The summer months are a good time to consider some ideas that will help cut your tax bill for the current year and minimize future taxes.
Gift Taxable Investments vs. Cash
Are you feeling generous? As you review your investment accounts for winners and losers, consider the optimal type of gifts to give your favorite relatives and/or charities.
Gifts to relatives. Instead of making cash gifts, give your loved ones taxable investments that have appreciated in value. If your relatives are in lower federal tax brackets, they’ll pay lower tax rates than you’d pay if you sold the same shares.
For example, relatives in the 0% federal income tax bracket for long-term capital gains and qualified dividends will pay a 0% federal tax rate on gains from shares that were held for over a year before being sold. (For purposes of meeting the more-than-one-year rule for gifted shares, you can count your ownership period plus the gift recipient’s ownership period.)
Even if the appreciated shares have been held for a year or less before being sold, your relative will probably pay a much lower tax rate on the gain than you would.
For taxable investments that are currently worth less than what you paid for them, sell the shares and claim the resulting capital loss yourself. Then, you can give the cash proceeds to your relative.
Gifts to charities. Similar principles apply to donations to IRS-approved charities. Donate shares that have appreciated in value, instead of giving away cash. Why? Donations of investments that you’ve owned over a year result in charitable deductions equal to the full current market value of the shares at the time of the gift (assuming you itemize deductions, rather than taking the standard deduction).
Plus, when you donate appreciated shares, you escape any built-in capital gains taxes. That’s a double tax saver. First, you avoid capital gains taxes. Second, if you itemize deductions, you get a tax-saving charitable deduction. Meanwhile, the tax-exempt charitable organization can sell the donated shares without owing anything to the IRS.
For taxable investments that are currently worth less than what you paid for them, sell the shares and claim the resulting capital loss yourself. Then you can give the proceeds to your favorite charity and claim a resulting tax-saving charitable deduction (assuming you itemize deductions).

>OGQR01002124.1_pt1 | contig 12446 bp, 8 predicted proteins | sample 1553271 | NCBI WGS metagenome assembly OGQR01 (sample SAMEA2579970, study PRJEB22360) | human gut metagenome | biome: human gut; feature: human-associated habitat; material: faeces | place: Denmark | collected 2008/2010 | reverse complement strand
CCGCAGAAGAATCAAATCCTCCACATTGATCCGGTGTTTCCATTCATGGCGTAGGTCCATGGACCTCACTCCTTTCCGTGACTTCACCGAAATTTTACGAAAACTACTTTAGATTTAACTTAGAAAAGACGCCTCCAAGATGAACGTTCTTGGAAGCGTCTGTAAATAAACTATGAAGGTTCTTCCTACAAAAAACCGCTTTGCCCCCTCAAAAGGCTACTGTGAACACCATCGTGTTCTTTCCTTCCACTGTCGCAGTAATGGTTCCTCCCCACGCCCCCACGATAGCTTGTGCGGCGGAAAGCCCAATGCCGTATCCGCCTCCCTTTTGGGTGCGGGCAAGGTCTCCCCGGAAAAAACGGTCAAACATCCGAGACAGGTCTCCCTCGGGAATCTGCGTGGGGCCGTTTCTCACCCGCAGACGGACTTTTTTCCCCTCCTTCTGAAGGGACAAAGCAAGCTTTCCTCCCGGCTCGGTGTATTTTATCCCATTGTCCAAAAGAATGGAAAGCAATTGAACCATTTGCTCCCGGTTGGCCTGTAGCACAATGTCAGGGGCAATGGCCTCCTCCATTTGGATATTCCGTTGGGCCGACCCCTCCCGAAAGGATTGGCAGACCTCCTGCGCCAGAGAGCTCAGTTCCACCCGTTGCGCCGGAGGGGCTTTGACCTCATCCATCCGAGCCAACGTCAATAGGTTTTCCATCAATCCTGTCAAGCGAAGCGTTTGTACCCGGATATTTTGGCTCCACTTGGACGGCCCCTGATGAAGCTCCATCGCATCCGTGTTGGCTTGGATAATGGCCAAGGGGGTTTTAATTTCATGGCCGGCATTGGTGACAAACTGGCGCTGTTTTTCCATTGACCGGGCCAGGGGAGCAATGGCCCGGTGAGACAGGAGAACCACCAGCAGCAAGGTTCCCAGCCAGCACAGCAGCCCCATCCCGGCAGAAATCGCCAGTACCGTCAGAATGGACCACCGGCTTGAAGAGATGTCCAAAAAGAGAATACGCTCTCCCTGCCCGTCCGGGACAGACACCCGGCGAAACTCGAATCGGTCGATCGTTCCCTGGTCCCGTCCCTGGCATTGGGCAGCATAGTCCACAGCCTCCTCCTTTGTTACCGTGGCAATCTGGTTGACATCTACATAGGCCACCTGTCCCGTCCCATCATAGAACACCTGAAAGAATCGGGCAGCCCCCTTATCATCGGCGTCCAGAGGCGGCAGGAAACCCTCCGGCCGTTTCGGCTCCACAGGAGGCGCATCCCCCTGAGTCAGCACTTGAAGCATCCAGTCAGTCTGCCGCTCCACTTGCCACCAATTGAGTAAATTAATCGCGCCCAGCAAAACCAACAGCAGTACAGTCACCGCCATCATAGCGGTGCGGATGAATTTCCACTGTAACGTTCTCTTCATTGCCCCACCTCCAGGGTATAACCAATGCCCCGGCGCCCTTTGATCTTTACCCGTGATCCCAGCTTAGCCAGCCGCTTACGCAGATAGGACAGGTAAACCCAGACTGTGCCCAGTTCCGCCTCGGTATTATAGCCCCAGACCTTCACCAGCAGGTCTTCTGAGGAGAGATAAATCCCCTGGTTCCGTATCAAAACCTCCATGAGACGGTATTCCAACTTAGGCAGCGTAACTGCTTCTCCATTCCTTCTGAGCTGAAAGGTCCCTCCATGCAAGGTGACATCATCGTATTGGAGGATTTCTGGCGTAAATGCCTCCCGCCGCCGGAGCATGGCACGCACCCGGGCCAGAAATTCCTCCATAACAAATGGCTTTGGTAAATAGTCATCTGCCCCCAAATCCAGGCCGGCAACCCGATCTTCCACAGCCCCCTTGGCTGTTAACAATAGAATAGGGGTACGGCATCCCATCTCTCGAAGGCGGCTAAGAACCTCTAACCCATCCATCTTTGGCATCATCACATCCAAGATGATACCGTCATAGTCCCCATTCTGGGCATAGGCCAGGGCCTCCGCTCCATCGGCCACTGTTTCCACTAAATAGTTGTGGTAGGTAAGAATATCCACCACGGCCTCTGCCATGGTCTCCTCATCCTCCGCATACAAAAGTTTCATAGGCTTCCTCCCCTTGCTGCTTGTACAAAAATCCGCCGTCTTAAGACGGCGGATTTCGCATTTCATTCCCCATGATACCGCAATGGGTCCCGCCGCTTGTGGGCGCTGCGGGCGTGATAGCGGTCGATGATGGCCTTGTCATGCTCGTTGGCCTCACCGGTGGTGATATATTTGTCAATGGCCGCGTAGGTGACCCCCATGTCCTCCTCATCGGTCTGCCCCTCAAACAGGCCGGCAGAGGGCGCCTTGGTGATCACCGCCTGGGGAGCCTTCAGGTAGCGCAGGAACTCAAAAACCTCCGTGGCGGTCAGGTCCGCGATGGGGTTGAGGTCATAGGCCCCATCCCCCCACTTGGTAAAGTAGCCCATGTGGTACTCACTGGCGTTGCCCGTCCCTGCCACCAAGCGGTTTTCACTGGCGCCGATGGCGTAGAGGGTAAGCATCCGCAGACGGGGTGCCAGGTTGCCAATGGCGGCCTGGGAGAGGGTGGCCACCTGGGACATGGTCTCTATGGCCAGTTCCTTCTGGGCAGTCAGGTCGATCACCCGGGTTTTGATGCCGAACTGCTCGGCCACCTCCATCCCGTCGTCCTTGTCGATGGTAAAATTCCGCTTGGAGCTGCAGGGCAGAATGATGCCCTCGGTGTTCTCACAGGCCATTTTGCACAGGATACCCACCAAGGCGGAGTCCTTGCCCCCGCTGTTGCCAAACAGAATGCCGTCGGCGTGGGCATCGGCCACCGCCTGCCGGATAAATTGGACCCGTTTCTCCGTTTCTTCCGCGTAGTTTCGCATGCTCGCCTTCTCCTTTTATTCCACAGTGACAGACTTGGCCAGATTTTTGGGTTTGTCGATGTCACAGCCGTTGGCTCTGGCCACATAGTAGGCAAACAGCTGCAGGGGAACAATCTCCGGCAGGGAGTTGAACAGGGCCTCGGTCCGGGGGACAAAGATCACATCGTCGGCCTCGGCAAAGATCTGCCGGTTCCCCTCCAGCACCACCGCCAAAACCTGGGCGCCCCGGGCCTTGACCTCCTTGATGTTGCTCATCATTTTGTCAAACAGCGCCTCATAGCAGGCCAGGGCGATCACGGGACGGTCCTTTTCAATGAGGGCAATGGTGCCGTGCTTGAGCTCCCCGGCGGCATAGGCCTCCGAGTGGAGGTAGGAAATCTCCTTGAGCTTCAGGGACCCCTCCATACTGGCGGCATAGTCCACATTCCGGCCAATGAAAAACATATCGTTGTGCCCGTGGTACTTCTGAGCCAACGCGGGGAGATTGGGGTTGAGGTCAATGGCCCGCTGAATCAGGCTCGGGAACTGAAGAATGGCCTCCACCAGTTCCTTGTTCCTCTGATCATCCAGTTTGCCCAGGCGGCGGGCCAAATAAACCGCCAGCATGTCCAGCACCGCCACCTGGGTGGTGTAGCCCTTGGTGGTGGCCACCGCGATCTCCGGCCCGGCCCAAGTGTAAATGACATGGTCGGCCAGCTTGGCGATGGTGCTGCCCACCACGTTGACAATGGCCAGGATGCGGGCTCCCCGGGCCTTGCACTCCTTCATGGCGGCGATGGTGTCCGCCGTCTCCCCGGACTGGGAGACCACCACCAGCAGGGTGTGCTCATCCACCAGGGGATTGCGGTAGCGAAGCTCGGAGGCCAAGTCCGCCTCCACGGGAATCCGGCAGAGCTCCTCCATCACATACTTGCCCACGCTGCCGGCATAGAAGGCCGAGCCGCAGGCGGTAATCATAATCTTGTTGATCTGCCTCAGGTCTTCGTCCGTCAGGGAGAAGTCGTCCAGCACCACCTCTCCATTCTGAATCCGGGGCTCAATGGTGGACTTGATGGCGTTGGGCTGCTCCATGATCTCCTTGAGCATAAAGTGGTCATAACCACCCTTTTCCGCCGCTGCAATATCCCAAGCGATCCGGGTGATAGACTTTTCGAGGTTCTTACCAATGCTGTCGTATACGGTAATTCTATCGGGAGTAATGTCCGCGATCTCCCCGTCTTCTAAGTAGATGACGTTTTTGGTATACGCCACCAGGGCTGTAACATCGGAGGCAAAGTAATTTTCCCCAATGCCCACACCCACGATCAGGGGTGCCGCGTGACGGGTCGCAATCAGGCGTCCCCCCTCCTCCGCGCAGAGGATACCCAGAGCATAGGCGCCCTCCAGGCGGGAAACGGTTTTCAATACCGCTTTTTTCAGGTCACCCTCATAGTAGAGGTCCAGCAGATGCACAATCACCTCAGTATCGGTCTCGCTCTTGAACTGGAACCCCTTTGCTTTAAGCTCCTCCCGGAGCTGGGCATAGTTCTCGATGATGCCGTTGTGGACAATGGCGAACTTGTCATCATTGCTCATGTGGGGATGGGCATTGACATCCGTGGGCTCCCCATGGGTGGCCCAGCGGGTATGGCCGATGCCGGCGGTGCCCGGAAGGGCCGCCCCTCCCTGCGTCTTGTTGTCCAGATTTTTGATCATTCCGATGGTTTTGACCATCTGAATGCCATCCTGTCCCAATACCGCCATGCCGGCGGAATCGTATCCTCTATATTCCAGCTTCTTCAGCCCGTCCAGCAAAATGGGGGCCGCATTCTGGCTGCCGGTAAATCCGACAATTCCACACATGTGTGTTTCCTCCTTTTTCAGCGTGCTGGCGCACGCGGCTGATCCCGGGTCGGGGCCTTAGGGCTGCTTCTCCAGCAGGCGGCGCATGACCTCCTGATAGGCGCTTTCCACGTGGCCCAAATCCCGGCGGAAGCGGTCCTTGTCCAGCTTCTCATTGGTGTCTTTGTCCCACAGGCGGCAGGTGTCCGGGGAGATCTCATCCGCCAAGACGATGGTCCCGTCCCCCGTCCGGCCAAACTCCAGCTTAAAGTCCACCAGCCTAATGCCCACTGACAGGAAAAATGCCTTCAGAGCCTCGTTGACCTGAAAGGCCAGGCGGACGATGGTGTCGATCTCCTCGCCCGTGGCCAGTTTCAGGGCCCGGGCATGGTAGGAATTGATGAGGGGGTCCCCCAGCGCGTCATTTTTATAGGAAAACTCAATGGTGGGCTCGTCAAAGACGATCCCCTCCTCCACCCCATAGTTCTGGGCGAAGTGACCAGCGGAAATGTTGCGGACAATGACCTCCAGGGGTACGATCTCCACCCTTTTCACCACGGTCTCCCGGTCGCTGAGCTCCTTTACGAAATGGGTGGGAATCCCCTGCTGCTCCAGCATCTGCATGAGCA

Consider an IRA Conversion
Should you convert a traditional IRA into a Roth IRA? This strategy makes sense if you expect that, during your retirement years, you’ll be in your current tax bracket or a higher one. The current tax hit from a conversion done this year may turn out to be a relatively small price to pay for completely avoiding potentially higher future tax rates on the account’s earnings.
There is no income limit imposed on Roth conversions. Even billionaires can do them! Your tax advisor can help you evaluate the wisdom of the Roth conversion idea.
Ready, Set, Plan
These are just a few ideas for reducing future taxes and avoiding unpleasant surprises next spring. To benefit from midyear tax planning, consult your tax advisors now. If you wait until the end of the year, it may be too late to take advantage of certain tax planning strategies.
PKS & Company, P.A., Certified Public Accountants, a full service accounting firm with offices in Salisbury, Ocean City, MD and Lewes, DE. PKS provides traditional accounting services as well as specialized services in the areas of retirement plan audits and administration, medical practice consulting, estate and trust services, fraud and forensic services and payroll services and offers financial planning and investments through PKS Investment Advisors, LLC. Visit www.pkscpa.com or call 1-800-274-2564.